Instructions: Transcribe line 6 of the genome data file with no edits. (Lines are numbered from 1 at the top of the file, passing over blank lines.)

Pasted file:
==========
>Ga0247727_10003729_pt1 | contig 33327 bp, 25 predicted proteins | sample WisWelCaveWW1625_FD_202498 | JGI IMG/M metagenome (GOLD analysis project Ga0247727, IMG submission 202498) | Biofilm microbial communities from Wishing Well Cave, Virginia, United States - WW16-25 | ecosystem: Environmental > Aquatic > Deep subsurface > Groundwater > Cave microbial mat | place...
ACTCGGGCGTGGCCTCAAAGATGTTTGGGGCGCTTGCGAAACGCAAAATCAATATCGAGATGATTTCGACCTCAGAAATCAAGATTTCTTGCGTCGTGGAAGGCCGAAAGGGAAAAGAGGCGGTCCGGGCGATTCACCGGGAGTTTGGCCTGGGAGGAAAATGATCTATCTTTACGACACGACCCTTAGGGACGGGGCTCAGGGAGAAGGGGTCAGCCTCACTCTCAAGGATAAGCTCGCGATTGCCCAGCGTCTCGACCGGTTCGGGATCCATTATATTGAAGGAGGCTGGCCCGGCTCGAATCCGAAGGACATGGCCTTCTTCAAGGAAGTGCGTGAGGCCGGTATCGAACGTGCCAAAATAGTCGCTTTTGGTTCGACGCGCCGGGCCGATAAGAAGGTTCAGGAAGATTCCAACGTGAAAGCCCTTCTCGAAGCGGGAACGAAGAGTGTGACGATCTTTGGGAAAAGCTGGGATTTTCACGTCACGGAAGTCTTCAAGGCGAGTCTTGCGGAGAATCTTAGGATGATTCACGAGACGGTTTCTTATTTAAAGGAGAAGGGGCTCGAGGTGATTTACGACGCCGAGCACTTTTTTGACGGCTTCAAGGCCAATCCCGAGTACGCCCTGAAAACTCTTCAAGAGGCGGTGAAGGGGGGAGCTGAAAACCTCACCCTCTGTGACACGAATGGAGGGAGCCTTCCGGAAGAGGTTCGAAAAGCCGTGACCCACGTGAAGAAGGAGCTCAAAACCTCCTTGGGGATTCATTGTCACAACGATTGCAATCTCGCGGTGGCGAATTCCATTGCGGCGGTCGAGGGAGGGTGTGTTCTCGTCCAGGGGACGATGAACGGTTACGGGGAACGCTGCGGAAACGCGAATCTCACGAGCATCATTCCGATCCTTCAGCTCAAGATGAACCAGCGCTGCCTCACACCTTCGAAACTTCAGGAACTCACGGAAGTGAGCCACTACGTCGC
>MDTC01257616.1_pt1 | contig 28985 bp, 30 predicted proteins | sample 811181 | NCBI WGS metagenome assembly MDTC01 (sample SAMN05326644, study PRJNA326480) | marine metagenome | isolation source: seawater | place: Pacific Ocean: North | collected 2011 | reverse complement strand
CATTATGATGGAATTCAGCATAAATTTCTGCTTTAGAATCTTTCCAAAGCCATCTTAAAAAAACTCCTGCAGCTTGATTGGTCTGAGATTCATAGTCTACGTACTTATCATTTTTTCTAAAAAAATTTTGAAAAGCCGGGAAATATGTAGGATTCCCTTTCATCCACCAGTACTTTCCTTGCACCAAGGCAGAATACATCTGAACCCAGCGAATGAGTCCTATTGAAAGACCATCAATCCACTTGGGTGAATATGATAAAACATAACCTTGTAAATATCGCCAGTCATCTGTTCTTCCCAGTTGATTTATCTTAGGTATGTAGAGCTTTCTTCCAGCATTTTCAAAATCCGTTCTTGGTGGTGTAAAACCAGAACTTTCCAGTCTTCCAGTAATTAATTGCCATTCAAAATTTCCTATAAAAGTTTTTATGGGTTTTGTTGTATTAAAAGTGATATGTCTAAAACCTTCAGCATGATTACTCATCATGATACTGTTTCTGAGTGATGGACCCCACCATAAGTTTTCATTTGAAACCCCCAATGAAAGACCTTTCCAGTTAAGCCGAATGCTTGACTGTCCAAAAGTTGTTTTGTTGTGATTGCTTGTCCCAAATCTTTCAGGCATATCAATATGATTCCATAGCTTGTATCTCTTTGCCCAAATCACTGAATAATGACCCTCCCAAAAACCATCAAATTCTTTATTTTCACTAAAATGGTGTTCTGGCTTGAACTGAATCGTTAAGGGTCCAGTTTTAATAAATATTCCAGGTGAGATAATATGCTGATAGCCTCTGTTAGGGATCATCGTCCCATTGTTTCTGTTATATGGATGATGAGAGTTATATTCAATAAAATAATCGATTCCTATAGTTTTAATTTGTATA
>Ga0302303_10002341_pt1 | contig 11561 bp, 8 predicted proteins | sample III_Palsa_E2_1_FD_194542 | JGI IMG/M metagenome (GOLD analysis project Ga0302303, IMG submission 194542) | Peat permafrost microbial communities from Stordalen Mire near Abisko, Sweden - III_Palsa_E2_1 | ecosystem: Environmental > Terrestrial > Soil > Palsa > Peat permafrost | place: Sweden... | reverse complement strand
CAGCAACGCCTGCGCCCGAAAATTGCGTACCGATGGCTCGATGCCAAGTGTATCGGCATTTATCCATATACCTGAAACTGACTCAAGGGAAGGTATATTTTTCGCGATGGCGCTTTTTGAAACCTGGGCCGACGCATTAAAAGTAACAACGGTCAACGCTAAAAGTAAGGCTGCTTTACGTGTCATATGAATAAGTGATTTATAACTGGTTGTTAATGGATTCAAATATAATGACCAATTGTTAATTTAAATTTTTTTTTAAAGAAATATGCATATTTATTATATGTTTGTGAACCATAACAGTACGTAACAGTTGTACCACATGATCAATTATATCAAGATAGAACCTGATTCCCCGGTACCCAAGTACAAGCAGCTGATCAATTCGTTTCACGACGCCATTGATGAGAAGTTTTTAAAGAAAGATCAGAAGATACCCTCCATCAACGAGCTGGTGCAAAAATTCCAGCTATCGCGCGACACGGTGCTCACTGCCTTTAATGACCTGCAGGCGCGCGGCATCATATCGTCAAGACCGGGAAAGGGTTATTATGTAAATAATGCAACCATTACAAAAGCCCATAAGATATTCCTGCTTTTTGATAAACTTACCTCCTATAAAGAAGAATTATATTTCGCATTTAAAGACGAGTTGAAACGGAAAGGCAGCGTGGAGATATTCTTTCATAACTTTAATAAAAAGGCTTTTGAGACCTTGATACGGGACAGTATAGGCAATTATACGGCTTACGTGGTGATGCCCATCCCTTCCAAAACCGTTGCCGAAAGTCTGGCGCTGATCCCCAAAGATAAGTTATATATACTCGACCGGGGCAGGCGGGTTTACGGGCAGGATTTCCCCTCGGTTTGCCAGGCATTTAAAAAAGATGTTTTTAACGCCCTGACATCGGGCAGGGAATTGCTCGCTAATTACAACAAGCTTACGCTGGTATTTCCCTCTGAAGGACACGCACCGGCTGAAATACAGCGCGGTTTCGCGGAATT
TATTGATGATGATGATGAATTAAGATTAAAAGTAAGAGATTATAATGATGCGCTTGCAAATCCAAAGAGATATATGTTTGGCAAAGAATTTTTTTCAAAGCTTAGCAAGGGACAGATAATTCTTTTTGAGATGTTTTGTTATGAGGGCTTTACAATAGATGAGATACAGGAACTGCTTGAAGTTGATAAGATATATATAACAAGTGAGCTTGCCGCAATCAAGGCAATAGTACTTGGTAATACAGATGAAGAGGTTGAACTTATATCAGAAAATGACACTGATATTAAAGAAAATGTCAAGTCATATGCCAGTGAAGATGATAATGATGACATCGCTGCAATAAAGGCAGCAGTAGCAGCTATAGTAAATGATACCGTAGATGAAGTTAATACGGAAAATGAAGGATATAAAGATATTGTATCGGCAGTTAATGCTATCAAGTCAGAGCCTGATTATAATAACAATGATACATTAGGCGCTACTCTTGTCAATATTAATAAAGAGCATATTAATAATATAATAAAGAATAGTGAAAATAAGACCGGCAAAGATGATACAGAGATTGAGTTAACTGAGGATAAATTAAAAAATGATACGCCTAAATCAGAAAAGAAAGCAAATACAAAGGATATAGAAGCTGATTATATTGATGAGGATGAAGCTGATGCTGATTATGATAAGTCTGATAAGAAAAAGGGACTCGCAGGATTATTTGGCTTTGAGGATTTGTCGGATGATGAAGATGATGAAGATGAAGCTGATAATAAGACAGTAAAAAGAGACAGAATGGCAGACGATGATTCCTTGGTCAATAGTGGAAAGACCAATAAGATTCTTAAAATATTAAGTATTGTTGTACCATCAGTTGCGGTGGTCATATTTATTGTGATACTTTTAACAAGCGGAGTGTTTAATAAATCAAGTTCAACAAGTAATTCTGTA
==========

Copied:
CAGCAACGCCTGCGCCCGAAAATTGCGTACCGATGGCTCGATGCCAAGTGTATCGGCATTTATCCATATACCTGAAACTGACTCAAGGGAAGGTATATTTTTCGCGATGGCGCTTTTTGAAACCTGGGCCGACGCATTAAAAGTAACAACGGTCAACGCTAAAAGTAAGGCTGCTTTACGTGTCATATGAATAAGTGATTTATAACTGGTTGTTAATGGATTCAAATATAATGACCAATTGTTAATTTAAATTTTTTTTTAAAGAAATATGCATATTTATTATATGTTTGTGAACCATAACAGTACGTAACAGTTGTACCACATGATCAATTATATCAAGATAGAACCTGATTCCCCGGTACCCAAGTACAAGCAGCTGATCAATTCGTTTCACGACGCCATTGATGAGAAGTTTTTAAAGAAAGATCAGAAGATACCCTCCATCAACGAGCTGGTGCAAAAATTCCAGCTATCGCGCGACACGGTGCTCACTGCCTTTAATGACCTGCAGGCGCGCGGCATCATATCGTCAAGACCGGGAAAGGGTTATTATGTAAATAATGCAACCATTACAAAAGCCCATAAGATATTCCTGCTTTTTGATAAACTTACCTCCTATAAAGAAGAATTATATTTCGCATTTAAAGACGAGTTGAAACGGAAAGGCAGCGTGGAGATATTCTTTCATAACTTTAATAAAAAGGCTTTTGAGACCTTGATACGGGACAGTATAGGCAATTATACGGCTTACGTGGTGATGCCCATCCCTTCCAAAACCGTTGCCGAAAGTCTGGCGCTGATCCCCAAAGATAAGTTATATATACTCGACCGGGGCAGGCGGGTTTACGGGCAGGATTTCCCCTCGGTTTGCCAGGCATTTAAAAAAGATGTTTTTAACGCCCTGACATCGGGCAGGGAATTGCTCGCTAATTACAACAAGCTTACGCTGGTATTTCCCTCTGAAGGACACGCACCGGCTGAAATACAGCGCGGTTTCGCGGAATT